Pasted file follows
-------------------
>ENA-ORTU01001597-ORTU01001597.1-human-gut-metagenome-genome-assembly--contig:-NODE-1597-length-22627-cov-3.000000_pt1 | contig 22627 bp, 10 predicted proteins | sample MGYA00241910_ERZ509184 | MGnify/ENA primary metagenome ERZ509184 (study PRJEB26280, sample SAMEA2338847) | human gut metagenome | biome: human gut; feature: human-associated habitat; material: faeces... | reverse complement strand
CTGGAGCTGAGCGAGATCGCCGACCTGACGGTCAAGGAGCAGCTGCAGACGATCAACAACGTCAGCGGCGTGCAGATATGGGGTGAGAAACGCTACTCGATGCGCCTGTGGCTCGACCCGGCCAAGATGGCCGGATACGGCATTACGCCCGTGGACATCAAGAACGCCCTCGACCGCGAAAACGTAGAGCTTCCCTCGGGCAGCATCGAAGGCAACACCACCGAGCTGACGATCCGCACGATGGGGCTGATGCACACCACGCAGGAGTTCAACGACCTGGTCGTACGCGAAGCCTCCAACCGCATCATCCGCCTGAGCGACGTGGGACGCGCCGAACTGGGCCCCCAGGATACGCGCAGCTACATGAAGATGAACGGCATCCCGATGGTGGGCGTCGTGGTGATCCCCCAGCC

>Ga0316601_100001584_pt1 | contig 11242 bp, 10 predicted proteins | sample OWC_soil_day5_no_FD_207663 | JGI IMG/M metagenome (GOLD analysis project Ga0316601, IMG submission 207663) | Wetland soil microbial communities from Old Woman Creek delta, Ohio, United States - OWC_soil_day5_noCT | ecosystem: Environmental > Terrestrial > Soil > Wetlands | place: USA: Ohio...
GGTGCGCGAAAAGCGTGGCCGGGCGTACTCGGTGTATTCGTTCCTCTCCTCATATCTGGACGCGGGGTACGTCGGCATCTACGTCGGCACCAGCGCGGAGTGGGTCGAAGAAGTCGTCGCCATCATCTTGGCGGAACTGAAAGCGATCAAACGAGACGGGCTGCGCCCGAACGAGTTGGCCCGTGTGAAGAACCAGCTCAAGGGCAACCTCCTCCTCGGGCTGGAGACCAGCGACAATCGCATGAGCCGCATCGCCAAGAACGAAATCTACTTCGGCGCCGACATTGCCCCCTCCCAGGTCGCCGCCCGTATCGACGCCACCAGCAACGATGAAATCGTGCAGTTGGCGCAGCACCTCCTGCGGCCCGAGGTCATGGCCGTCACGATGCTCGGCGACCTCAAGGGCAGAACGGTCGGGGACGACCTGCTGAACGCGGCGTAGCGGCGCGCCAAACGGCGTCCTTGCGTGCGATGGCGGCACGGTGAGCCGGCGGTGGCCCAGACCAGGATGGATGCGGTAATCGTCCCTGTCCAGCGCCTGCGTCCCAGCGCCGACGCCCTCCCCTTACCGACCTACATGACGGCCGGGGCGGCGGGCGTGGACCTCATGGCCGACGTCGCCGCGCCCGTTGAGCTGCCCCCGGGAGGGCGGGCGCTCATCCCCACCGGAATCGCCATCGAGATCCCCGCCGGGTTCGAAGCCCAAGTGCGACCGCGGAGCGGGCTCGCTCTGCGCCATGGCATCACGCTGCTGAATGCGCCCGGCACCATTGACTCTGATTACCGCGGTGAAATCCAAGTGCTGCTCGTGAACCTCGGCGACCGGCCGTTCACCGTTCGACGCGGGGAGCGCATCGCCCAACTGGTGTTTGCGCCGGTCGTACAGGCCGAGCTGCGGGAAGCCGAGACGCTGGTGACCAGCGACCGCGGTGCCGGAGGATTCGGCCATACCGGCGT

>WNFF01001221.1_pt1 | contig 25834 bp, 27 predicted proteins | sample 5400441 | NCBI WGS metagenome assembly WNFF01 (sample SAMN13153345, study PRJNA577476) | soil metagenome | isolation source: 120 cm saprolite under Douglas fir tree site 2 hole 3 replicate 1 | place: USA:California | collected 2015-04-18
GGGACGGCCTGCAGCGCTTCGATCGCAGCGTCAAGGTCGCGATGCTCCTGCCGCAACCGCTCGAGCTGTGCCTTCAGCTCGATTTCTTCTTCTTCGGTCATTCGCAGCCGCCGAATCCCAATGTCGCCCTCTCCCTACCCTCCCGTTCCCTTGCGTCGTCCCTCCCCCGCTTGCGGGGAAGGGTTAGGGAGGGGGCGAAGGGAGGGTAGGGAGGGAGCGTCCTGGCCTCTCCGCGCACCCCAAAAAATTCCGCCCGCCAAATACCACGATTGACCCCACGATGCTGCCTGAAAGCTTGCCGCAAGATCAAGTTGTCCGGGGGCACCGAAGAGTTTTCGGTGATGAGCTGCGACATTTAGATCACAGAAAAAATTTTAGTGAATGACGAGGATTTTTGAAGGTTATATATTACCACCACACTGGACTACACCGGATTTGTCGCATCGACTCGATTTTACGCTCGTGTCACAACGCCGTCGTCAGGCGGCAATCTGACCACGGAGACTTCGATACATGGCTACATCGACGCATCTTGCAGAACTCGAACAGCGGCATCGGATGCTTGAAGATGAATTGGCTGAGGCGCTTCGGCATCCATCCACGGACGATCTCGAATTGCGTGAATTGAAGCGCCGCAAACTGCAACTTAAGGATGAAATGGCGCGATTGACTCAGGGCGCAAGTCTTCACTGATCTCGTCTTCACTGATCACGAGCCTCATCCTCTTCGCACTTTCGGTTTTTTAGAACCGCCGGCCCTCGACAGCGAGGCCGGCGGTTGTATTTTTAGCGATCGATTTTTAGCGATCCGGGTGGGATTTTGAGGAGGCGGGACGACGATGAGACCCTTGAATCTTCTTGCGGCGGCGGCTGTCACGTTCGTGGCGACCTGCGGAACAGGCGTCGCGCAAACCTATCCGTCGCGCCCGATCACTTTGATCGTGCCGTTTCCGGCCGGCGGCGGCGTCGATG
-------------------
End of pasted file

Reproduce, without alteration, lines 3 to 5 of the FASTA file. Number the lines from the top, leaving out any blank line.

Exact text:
>Ga0316601_100001584_pt1 | contig 11242 bp, 10 predicted proteins | sample OWC_soil_day5_no_FD_207663 | JGI IMG/M metagenome (GOLD analysis project Ga0316601, IMG submission 207663) | Wetland soil microbial communities from Old Woman Creek delta, Ohio, United States - OWC_soil_day5_noCT | ecosystem: Environmental > Terrestrial > Soil > Wetlands | place: USA: Ohio...
GGTGCGCGAAAAGCGTGGCCGGGCGTACTCGGTGTATTCGTTCCTCTCCTCATATCTGGACGCGGGGTACGTCGGCATCTACGTCGGCACCAGCGCGGAGTGGGTCGAAGAAGTCGTCGCCATCATCTTGGCGGAACTGAAAGCGATCAAACGAGACGGGCTGCGCCCGAACGAGTTGGCCCGTGTGAAGAACCAGCTCAAGGGCAACCTCCTCCTCGGGCTGGAGACCAGCGACAATCGCATGAGCCGCATCGCCAAGAACGAAATCTACTTCGGCGCCGACATTGCCCCCTCCCAGGTCGCCGCCCGTATCGACGCCACCAGCAACGATGAAATCGTGCAGTTGGCGCAGCACCTCCTGCGGCCCGAGGTCATGGCCGTCACGATGCTCGGCGACCTCAAGGGCAGAACGGTCGGGGACGACCTGCTGAACGCGGCGTAGCGGCGCGCCAAACGGCGTCCTTGCGTGCGATGGCGGCACGGTGAGCCGGCGGTGGCCCAGACCAGGATGGATGCGGTAATCGTCCCTGTCCAGCGCCTGCGTCCCAGCGCCGACGCCCTCCCCTTACCGACCTACATGACGGCCGGGGCGGCGGGCGTGGACCTCATGGCCGACGTCGCCGCGCCCGTTGAGCTGCCCCCGGGAGGGCGGGCGCTCATCCCCACCGGAATCGCCATCGAGATCCCCGCCGGGTTCGAAGCCCAAGTGCGACCGCGGAGCGGGCTCGCTCTGCGCCATGGCATCACGCTGCTGAATGCGCCCGGCACCATTGACTCTGATTACCGCGGTGAAATCCAAGTGCTGCTCGTGAACCTCGGCGACCGGCCGTTCACCGTTCGACGCGGGGAGCGCATCGCCCAACTGGTGTTTGCGCCGGTCGTACAGGCCGAGCTGCGGGAAGCCGAGACGCTGGTGACCAGCGACCGCGGTGCCGGAGGATTCGGCCATACCGGCGT

>WNFF01001221.1_pt1 | contig 25834 bp, 27 predicted proteins | sample 5400441 | NCBI WGS metagenome assembly WNFF01 (sample SAMN13153345, study PRJNA577476) | soil metagenome | isolation source: 120 cm saprolite under Douglas fir tree site 2 hole 3 replicate 1 | place: USA:California | collected 2015-04-18